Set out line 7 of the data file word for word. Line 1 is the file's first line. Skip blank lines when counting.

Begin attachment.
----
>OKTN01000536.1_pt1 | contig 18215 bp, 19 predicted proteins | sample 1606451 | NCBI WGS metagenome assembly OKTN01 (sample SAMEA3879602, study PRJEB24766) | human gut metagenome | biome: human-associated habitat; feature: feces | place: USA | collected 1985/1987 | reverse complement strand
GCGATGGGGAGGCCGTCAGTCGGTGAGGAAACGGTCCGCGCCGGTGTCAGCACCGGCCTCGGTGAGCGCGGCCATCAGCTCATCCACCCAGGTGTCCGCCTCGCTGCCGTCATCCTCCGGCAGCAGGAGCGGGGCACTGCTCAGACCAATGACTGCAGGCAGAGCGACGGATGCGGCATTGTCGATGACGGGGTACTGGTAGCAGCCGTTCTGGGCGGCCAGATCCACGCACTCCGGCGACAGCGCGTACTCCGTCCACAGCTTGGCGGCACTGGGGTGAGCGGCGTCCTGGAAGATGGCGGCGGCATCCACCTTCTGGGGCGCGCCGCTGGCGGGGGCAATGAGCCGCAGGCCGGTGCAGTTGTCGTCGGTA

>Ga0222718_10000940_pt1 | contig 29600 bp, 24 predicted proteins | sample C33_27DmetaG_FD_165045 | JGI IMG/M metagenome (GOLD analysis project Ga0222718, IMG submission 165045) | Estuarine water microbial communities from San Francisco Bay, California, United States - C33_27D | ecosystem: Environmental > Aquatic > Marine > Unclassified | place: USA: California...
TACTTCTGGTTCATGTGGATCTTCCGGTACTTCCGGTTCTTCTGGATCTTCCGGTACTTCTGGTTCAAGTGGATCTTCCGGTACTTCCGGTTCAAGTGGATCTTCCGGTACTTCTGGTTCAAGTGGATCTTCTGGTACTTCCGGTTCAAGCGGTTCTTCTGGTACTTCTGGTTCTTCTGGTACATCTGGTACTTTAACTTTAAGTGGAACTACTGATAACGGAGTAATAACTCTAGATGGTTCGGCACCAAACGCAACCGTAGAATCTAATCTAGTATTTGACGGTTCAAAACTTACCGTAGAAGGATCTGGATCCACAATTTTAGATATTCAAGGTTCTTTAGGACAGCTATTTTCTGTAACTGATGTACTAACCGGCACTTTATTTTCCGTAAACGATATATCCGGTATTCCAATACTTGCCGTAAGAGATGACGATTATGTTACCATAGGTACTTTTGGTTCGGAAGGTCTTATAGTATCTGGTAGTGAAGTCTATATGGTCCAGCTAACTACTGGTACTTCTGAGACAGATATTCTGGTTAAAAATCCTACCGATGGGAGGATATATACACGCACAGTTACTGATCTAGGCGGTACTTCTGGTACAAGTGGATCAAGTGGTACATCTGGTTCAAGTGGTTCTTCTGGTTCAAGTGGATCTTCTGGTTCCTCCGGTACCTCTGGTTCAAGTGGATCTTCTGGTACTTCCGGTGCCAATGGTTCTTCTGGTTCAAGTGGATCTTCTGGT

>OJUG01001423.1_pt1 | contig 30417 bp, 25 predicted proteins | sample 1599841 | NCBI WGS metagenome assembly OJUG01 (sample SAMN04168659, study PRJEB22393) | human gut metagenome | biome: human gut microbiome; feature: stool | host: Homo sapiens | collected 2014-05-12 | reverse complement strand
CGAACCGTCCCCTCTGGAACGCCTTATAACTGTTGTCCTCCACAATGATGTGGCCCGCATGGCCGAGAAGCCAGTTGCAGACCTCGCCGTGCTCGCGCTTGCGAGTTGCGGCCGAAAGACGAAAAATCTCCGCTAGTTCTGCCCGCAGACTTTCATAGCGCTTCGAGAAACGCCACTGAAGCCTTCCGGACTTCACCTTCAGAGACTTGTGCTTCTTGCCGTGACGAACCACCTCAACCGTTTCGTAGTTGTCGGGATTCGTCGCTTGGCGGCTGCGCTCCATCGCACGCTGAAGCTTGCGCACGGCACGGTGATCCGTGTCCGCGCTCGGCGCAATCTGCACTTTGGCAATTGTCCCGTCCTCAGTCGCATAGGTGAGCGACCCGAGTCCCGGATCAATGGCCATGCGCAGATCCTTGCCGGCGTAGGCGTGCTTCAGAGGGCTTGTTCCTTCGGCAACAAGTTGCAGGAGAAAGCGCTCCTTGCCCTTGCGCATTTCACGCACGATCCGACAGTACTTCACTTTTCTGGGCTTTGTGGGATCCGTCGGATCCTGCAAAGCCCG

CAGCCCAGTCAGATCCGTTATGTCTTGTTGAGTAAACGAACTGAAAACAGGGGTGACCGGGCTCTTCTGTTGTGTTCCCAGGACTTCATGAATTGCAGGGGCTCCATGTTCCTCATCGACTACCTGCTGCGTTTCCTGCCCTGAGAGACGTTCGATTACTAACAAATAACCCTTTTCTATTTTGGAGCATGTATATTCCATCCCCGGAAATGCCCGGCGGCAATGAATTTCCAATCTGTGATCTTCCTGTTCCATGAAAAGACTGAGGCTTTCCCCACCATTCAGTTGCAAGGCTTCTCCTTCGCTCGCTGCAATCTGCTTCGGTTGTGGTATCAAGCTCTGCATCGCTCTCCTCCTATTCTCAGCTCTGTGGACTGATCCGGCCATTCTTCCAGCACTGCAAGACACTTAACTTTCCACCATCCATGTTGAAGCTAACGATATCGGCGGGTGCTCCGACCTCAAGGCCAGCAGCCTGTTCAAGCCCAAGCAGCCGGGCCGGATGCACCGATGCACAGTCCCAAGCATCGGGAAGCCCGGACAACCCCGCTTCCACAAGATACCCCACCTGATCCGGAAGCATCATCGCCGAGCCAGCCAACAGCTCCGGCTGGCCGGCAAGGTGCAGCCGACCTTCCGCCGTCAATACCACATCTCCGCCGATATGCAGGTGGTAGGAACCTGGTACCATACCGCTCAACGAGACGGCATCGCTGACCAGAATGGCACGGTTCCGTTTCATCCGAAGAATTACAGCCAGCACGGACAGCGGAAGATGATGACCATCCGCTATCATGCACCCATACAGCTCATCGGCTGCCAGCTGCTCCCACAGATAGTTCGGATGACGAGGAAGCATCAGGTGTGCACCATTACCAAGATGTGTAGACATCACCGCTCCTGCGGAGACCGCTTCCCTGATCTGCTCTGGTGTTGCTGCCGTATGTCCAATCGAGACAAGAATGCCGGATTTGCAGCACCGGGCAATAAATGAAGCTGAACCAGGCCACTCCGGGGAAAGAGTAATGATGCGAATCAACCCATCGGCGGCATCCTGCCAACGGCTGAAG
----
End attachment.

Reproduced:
CAGCCCAGTCAGATCCGTTATGTCTTGTTGAGTAAACGAACTGAAAACAGGGGTGACCGGGCTCTTCTGTTGTGTTCCCAGGACTTCATGAATTGCAGGGGCTCCATGTTCCTCATCGACTACCTGCTGCGTTTCCTGCCCTGAGAGACGTTCGATTACTAACAAATAACCCTTTTCTATTTTGGAGCATGTATATTCCATCCCCGGAAATGCCCGGCGGCAATGAATTTCCAATCTGTGATCTTCCTGTTCCATGAAAAGACTGAGGCTTTCCCCACCATTCAGTTGCAAGGCTTCTCCTTCGCTCGCTGCAATCTGCTTCGGTTGTGGTATCAAGCTCTGCATCGCTCTCCTCCTATTCTCAGCTCTGTGGACTGATCCGGCCATTCTTCCAGCACTGCAAGACACTTAACTTTCCACCATCCATGTTGAAGCTAACGATATCGGCGGGTGCTCCGACCTCAAGGCCAGCAGCCTGTTCAAGCCCAAGCAGCCGGGCCGGATGCACCGATGCACAGTCCCAAGCATCGGGAAGCCCGGACAACCCCGCTTCCACAAGATACCCCACCTGATCCGGAAGCATCATCGCCGAGCCAGCCAACAGCTCCGGCTGGCCGGCAAGGTGCAGCCGACCTTCCGCCGTCAATACCACATCTCCGCCGATATGCAGGTGGTAGGAACCTGGTACCATACCGCTCAACGAGACGGCATCGCTGACCAGAATGGCACGGTTCCGTTTCATCCGAAGAATTACAGCCAGCACGGACAGCGGAAGATGATGACCATCCGCTATCATGCACCCATACAGCTCATCGGCTGCCAGCTGCTCCCACAGATAGTTCGGATGACGAGGAAGCATCAGGTGTGCACCATTACCAAGATGTGTAGACATCACCGCTCCTGCGGAGACCGCTTCCCTGATCTGCTCTGGTGTTGCTGCCGTATGTCCAATCGAGACAAGAATGCCGGATTTGCAGCACCGGGCAATAAATGAAGCTGAACCAGGCCACTCCGGGGAAAGAGTAATGATGCGAATCAACCCATCGGCGGCATCCTGCCAACGGCTGAAG